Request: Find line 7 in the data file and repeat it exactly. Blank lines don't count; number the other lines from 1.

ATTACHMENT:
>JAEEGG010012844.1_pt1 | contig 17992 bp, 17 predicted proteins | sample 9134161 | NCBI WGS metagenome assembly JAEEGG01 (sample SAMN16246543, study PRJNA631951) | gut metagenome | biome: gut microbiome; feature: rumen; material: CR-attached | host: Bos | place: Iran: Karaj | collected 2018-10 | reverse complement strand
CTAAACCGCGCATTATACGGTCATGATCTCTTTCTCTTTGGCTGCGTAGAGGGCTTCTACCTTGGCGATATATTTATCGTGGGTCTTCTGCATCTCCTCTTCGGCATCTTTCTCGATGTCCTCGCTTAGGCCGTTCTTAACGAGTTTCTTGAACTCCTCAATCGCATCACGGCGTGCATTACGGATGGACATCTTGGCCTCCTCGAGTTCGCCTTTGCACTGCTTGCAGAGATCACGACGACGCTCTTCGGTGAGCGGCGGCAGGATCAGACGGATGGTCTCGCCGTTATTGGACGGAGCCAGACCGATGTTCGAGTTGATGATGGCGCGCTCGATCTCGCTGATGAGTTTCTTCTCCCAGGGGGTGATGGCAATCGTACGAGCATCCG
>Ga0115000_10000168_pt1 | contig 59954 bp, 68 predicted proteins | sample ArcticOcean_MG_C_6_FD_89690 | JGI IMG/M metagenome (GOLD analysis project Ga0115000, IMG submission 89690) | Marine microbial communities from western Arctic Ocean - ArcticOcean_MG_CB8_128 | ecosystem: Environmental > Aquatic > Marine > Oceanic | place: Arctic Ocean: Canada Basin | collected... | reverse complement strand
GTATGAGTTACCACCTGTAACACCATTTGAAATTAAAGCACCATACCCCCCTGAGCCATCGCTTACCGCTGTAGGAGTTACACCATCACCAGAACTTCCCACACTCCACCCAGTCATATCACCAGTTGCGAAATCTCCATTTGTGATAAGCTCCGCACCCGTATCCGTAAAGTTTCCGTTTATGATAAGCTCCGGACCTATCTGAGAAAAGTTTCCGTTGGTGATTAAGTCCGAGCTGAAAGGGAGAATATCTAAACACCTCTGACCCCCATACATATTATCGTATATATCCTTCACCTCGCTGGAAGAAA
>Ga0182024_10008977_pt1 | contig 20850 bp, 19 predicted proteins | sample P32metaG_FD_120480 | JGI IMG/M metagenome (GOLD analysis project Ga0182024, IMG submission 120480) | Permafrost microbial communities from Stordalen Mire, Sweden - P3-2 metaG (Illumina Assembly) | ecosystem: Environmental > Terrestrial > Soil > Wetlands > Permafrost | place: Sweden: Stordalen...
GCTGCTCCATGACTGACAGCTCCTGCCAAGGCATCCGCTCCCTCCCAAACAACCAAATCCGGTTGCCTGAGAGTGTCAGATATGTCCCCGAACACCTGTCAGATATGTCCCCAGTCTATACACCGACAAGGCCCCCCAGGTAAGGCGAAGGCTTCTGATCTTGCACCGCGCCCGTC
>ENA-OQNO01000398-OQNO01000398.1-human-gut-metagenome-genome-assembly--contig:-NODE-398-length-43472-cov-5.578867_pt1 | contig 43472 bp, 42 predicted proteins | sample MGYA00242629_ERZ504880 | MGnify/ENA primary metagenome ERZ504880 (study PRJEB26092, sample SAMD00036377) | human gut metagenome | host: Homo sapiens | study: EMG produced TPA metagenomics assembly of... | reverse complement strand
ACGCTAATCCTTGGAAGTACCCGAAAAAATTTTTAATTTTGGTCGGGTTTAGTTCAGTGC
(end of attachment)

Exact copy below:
>ENA-OQNO01000398-OQNO01000398.1-human-gut-metagenome-genome-assembly--contig:-NODE-398-length-43472-cov-5.578867_pt1 | contig 43472 bp, 42 predicted proteins | sample MGYA00242629_ERZ504880 | MGnify/ENA primary metagenome ERZ504880 (study PRJEB26092, sample SAMD00036377) | human gut metagenome | host: Homo sapiens | study: EMG produced TPA metagenomics assembly of... | reverse complement strand